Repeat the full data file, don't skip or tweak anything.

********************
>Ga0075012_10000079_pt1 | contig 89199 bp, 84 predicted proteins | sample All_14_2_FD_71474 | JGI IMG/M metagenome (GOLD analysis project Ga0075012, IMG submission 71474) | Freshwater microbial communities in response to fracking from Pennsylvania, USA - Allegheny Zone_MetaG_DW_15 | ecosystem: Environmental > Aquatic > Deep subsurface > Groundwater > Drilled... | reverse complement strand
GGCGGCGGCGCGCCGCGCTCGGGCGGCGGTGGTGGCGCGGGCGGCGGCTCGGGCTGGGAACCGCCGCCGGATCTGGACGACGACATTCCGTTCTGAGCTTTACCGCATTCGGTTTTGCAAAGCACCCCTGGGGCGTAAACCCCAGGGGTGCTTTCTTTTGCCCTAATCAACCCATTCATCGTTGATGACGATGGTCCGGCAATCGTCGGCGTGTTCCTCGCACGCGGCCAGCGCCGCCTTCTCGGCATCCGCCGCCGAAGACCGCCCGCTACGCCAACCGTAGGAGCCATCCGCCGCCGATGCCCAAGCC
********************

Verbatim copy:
>Ga0075012_10000079_pt1 | contig 89199 bp, 84 predicted proteins | sample All_14_2_FD_71474 | JGI IMG/M metagenome (GOLD analysis project Ga0075012, IMG submission 71474) | Freshwater microbial communities in response to fracking from Pennsylvania, USA - Allegheny Zone_MetaG_DW_15 | ecosystem: Environmental > Aquatic > Deep subsurface > Groundwater > Drilled... | reverse complement strand
GGCGGCGGCGCGCCGCGCTCGGGCGGCGGTGGTGGCGCGGGCGGCGGCTCGGGCTGGGAACCGCCGCCGGATCTGGACGACGACATTCCGTTCTGAGCTTTACCGCATTCGGTTTTGCAAAGCACCCCTGGGGCGTAAACCCCAGGGGTGCTTTCTTTTGCCCTAATCAACCCATTCATCGTTGATGACGATGGTCCGGCAATCGTCGGCGTGTTCCTCGCACGCGGCCAGCGCCGCCTTCTCGGCATCCGCCGCCGAAGACCGCCCGCTACGCCAACCGTAGGAGCCATCCGCCGCCGATGCCCAAGCC